Concurrently, the manuscripts are evaluated by peer review. Papers accepted for publication by the Memórias after peer review, follow the normal workflow of the journal for publication. In case of rejection following peer review, authors are free to seek publication elsewhere. A notice that the manuscript was not accepted will be placed on the Zika Fast Track web page and the manuscript will be available through the authors. The title and DOI of the rejected manuscript will be available on the Zika fast track webpage for the purpose of record.

Since announcing the Zika Fast Track in March we have received 5 manuscripts. Two of which have now been published in the regular issues of the Memórias (May3 and June4 2016, respectively). Both these papers have already been highly accessed. We look forward to see how the interest in these papers is reflected in citations and eventual increase in impact factor after 2017. The Memórias remains committed to the fact that scientific information should be both rigorously evaluated and freely accessible to everyone.

Notes

1. WHO Director-General summarizes the outcome of the Emergency Committee regarding clusters of microcephaly and Guillain-Barré syndrome. World Health Organization (WHO). Available from: http://www.who.int/mediacentre/news/statements/2016/emergency-committee-zika-microcephaly/en/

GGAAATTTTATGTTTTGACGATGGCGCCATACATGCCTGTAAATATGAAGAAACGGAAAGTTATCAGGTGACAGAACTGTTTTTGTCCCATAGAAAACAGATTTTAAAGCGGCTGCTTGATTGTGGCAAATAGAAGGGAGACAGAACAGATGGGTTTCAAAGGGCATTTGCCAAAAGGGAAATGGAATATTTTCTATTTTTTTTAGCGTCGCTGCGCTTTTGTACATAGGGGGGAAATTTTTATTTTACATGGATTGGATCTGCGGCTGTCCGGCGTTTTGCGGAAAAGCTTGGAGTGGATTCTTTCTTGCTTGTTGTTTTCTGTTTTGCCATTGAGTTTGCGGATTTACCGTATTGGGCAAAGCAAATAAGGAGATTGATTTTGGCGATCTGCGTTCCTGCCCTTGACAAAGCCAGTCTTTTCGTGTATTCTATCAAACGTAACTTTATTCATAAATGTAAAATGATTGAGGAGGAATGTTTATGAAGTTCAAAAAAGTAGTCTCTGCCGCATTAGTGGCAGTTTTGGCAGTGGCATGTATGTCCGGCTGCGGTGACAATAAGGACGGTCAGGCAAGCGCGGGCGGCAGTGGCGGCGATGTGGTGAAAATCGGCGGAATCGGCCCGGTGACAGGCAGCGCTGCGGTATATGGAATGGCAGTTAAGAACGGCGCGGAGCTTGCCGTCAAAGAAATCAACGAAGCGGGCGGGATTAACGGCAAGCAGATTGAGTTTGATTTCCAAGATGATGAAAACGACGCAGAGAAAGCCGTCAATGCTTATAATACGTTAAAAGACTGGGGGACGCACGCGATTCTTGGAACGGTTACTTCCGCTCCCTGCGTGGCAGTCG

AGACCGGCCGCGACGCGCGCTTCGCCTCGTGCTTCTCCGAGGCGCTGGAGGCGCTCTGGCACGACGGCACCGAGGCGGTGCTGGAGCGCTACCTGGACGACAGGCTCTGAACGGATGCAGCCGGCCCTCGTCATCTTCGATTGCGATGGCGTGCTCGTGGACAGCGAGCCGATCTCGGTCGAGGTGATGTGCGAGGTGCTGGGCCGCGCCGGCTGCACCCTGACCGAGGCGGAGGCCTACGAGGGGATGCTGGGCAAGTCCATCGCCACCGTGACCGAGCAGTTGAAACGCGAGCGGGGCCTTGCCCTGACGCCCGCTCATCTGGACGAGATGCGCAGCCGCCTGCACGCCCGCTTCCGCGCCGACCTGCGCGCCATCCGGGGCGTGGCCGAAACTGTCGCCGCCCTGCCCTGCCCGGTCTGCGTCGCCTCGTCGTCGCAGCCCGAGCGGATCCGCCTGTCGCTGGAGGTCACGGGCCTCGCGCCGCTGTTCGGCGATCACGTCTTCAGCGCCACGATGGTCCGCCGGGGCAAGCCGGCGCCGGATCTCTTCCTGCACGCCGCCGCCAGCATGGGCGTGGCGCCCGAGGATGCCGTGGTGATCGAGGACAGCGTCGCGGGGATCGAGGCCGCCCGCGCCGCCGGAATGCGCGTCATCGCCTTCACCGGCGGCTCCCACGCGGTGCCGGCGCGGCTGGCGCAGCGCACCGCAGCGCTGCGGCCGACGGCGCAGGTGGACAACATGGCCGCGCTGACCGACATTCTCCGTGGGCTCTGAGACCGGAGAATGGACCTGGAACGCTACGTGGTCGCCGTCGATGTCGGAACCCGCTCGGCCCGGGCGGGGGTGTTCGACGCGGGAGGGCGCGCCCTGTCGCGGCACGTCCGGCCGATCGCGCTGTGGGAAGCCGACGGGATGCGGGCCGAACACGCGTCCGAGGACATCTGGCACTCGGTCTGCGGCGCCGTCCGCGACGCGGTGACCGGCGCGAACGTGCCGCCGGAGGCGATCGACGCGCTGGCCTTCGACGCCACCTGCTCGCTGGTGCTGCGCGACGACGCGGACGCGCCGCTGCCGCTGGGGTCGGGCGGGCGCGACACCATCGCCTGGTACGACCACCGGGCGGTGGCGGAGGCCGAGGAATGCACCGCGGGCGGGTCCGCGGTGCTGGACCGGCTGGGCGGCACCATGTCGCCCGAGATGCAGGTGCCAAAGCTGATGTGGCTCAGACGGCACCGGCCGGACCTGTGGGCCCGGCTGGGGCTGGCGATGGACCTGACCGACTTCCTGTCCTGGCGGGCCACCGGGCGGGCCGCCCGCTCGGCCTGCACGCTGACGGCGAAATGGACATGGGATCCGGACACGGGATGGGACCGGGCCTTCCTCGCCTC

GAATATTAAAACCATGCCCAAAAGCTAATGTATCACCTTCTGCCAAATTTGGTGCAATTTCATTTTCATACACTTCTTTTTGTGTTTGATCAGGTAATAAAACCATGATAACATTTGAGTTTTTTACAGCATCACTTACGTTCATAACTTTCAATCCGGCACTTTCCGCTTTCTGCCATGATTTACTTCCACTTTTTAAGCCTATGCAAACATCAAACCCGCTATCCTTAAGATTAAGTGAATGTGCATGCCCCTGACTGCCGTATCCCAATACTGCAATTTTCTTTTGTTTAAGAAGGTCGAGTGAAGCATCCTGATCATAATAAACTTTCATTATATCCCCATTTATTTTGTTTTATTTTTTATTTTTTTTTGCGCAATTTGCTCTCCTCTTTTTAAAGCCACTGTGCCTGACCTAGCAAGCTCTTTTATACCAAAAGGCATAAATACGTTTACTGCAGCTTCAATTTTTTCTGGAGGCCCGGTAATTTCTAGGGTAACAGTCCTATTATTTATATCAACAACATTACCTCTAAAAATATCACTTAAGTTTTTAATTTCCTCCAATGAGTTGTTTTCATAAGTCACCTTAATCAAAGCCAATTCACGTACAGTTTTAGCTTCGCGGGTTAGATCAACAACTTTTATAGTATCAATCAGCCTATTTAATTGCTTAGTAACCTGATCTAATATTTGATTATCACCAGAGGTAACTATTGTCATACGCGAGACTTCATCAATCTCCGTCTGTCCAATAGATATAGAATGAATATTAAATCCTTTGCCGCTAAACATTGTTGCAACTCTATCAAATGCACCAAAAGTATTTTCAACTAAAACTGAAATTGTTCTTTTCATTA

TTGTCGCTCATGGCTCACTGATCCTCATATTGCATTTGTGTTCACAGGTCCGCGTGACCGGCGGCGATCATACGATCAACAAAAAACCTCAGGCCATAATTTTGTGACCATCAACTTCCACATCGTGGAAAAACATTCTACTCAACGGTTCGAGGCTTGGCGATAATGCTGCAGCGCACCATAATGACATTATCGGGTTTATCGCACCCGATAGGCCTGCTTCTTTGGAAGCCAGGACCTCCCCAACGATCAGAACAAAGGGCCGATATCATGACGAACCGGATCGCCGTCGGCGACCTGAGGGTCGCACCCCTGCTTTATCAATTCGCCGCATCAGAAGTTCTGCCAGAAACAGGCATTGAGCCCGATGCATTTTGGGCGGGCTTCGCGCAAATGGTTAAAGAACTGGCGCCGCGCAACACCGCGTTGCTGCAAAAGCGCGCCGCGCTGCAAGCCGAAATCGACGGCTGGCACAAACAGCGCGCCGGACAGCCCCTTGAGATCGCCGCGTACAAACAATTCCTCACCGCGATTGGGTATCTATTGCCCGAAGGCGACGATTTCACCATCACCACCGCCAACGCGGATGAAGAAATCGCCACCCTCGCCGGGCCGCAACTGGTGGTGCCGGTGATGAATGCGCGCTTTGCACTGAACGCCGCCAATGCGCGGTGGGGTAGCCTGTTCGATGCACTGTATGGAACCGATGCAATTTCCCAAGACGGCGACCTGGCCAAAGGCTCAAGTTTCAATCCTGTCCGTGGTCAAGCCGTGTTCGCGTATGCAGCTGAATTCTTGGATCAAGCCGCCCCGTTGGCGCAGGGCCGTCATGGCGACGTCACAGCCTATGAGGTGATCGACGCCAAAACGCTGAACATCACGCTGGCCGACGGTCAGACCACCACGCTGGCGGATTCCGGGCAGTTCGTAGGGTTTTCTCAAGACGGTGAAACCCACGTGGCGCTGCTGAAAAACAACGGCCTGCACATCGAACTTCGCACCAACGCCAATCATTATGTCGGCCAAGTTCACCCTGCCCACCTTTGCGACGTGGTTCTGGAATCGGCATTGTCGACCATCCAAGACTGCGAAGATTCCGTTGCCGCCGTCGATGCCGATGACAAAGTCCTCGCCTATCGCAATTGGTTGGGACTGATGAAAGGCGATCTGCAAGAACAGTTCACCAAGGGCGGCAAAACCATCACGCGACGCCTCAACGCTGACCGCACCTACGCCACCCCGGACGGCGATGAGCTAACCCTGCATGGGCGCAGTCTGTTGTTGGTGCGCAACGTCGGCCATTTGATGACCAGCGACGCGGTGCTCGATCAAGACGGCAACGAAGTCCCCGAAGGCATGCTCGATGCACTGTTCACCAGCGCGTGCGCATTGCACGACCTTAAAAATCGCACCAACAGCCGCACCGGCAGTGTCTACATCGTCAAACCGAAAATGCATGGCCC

2. ZANLUCA, C., et al. First report of autochthonous transmission of Zika virus in Brazil. Mem Inst Oswaldo Cruz. 2015, vol. 110, nº 4, pp. 569-572. DOI: 10.1590/0074-02760150192. Available from: http://ref.scielo.org/9bk22w

3. NORONHA, L., et al. Zika virus damages the human placental barrier and presents marked fetal neurotropism. Mem Inst Oswaldo Cruz. 2016, vol. 111, nº 5, pp. 287-293. DOI: 10.1590/0074-02760160085.

4. CODEÇO, C., et al. Zika is not a reason for missing the Olympic Games in Rio de Janeiro: response to the open letter of Dr Attaran and colleagues to Dr Margaret Chan, Director -General, WHO, on the Zika threat to the Olympic and Paralympic Games. Mem Inst Oswaldo Cruz. 2016, vol. 111, nº 6, pp. 414-415. DOI: 10.1590/0074-02760160003.

References

CODEÇO, C., et al. Zika is not a reason for missing the Olympic Games in Rio de Janeiro: response to the open letter of Dr Attaran and colleagues to Dr Margaret Chan, Director -General, WHO, on the Zika threat to the Olympic and Paralympic Games. Mem Inst Oswaldo Cruz. 2016, vol. 111, nº 6, pp. 414-415. DOI: 10.1590/0074-02760160003.

NORONHA, L., et al. Zika virus damages the human placental barrier and presents marked fetal neurotropism. Mem Inst Oswaldo Cruz. 2016, vol. 111, nº 5, pp. 287-293. DOI: 10.1590/0074-02760160085.